HairTuesday, December 21, 2010
Today I had a job in my home studio. It was fun and as soon as I was finished I enjoyed the comfort of knowing I really did not have to do anything more of importance for at least a couple of weeks. But I must bring in money while the kettle is hot so I must scan the processed transparencies and develop the rolls of b+w that I shot. This means that my tasks for the year are not quite over. But the stress of worry is not to be for the remainder of the year. I will enjoy, eventually, not having to do anything, or even to get out of bed. I will read, drink all the good teas I have (and a brand new, and extra big ceramic mug) and cuddle, not only with my wife, but with our two cats.
I will spend some time (an enjoyable one) in my darkroom printing some negatives of Rebecca and of some clients who wanted Christmas portraits. Being in the darkroom out of choice and not of necessity is rewarding and even exciting. Most of my contemporaries have abandoned film and the darkroom and I feel now that I have joined the exclusive guild of the French Polishers, Spark Plug Gap Adjusters and the wet darkroom.
But that does not mean that I cannot indulge in the sheer joy of being at my monitor, with that large mug of tea, some good negatives or slides and that Epson V700 Photo scanner (thank you Charlie Smith!). The pictures you see here are the direct result of that scanner and the time I now have in my hands. I am discovering stuff I shot so long ago that I filed without even more than a cursory glance.
My eldest daughter is in town from Lillooet and staying with us. Yesterday I wrote about her and our trip in the Fiat to San Francisco. While looking for those negatives and slides I found these which I took in 1981 at Lynn Canyon.
I look at the pictures and I remember my mother because of a connection that is there by omission.
As a little boy and well into my late youth I used to hear my mother complain how her hair was unmanageable and much too straight. I believe she might have inherited her hair from one of our ancestors, the Roxas who were Chinese/Filipino. My mother wore her hair up with a bun behind very much like Katherine Hepburn in some of her films with Spencer Tracy. The bun consisted of a doughnut made from some fake hair to which she would carefully wrap the ends of her very long hair (down to almost her waist). On some days her hair would simply not cooperate. Sometimes she would blame it either on the hot or cold humid Buenos Aires climate. In Mexico City this was not an issue but she still complained.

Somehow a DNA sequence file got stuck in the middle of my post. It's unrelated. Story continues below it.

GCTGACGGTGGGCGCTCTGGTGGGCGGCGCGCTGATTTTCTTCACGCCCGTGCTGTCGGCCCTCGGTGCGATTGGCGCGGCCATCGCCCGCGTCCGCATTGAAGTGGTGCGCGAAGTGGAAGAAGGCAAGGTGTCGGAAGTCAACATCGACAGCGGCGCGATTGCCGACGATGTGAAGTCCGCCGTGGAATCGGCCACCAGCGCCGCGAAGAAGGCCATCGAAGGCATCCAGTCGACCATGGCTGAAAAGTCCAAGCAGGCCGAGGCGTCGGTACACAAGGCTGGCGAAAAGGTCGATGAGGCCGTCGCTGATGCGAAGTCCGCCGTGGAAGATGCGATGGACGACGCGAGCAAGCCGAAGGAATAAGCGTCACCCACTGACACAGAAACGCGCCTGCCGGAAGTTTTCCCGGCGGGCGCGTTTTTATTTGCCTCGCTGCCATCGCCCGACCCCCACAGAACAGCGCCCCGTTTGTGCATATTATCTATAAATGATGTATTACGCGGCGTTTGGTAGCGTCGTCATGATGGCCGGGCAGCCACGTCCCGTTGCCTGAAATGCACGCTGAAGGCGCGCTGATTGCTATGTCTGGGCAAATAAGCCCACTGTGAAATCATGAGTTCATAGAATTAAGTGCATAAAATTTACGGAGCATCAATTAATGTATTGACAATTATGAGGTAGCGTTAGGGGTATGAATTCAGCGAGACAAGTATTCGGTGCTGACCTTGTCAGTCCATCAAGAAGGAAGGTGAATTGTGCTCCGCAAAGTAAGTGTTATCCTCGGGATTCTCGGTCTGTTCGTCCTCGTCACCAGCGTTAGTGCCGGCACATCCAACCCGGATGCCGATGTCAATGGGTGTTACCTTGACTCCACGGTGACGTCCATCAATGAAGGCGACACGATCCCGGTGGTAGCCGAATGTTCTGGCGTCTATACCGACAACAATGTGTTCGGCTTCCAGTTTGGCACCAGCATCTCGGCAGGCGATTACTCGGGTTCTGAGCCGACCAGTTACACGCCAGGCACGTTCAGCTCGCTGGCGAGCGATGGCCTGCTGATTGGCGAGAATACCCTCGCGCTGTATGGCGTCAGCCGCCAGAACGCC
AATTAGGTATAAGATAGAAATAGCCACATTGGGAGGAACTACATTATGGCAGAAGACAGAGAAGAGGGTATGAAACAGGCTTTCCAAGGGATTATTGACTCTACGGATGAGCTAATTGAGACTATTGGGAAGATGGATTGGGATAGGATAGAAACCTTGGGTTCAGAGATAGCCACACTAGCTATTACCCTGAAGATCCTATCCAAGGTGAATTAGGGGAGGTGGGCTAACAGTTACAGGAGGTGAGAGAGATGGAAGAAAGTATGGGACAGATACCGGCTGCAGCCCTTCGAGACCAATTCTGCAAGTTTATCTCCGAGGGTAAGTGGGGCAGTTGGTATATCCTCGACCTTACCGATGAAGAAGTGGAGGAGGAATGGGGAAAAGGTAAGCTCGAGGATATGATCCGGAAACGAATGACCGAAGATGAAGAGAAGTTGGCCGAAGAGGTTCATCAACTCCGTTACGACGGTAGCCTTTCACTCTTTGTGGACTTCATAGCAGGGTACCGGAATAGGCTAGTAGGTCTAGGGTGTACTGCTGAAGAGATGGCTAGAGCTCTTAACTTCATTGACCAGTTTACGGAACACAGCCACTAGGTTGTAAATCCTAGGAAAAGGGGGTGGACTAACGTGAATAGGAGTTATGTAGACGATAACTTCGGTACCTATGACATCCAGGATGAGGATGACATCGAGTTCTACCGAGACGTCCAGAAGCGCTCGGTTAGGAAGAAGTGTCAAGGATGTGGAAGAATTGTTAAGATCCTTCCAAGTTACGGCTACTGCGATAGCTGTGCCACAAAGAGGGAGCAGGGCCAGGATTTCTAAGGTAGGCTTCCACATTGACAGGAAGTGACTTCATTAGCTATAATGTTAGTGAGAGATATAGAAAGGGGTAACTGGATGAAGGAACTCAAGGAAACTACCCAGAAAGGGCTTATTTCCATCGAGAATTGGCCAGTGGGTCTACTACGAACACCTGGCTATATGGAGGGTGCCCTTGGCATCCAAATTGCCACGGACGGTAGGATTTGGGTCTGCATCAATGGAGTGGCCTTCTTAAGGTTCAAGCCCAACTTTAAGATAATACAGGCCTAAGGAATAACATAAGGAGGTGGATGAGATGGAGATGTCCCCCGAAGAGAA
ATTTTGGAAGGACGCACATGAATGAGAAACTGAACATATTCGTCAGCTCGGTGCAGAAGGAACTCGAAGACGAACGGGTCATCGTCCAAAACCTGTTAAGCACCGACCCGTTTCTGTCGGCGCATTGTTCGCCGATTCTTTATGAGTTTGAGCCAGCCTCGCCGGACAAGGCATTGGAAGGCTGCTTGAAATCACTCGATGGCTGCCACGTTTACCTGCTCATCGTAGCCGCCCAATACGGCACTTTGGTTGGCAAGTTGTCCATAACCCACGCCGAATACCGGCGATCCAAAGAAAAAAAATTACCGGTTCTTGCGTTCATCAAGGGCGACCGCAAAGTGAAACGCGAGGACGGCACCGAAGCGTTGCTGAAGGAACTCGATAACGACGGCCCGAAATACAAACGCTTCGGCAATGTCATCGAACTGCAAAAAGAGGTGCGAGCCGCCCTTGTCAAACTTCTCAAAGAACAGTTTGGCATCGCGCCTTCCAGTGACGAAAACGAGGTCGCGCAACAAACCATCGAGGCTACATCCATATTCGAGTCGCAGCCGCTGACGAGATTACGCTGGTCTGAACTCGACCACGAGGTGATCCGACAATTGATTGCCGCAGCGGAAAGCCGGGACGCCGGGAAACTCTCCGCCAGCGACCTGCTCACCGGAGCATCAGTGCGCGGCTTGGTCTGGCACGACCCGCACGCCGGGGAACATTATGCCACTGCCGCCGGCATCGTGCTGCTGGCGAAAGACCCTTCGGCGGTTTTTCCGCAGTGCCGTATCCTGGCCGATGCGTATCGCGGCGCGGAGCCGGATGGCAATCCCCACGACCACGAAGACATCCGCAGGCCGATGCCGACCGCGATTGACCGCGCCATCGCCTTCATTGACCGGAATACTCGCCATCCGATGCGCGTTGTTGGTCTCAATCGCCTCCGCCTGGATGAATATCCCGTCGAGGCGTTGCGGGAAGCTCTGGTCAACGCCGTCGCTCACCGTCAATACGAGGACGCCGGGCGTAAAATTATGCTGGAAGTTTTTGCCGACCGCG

My eldest daughter Ale has hair that is naturally wavy, thick, heavy and simply wonderful. Since I can remember she has hated her hair because she says it is much too heavy. She has chopped it, layered it and even gone for heavy metal type of cuts. But in the few years where she just let her hair be it was glorious.
That was the case in 1981 when we went to Lynn Canyon in North Vancouver and I suggested to Ale (who was 13) that she put her hair in the cold water as it rushed by. She protested but finally consented. I never did anything with the pictures. I recently found (and lost but I will find again) some Kodachrome versions of these. I used an extreme wide angle, a Pentax and Kodak Technical Pan Film. This film (I have written about it before) was rated at 25 ISO and it was the sharpest film ever made. An added bonus was its sensitivity towards the red spectrum. This means that anything red (like freckles, pimples, etc) was rendered almost invisible. It had a bit more contrast that I would have liked but the combination of contrast and red sensitivity made skin resemble the finest marble.
I would like to point out here that I have about 30 rolls of this film in 120 size (!) in my freezer just waiting for the perfect model.
That perfect model could be my Rebecca who of late has refused to pose for me. Her hair is just like Ale’s, thick, heavy, naturally curly and simply glorious. For the last couple of months she has opted to straighten it. I tell her that she looks like someone who would haunt the Metrotown Mall while chewing gum, but the insult has been to no avail, until recently. There has been a change.
Her new male friend has indicated that he likes her curly hair! I cannot wait to take some pictures. Kodak Technical Pan Film in 120? Perhaps.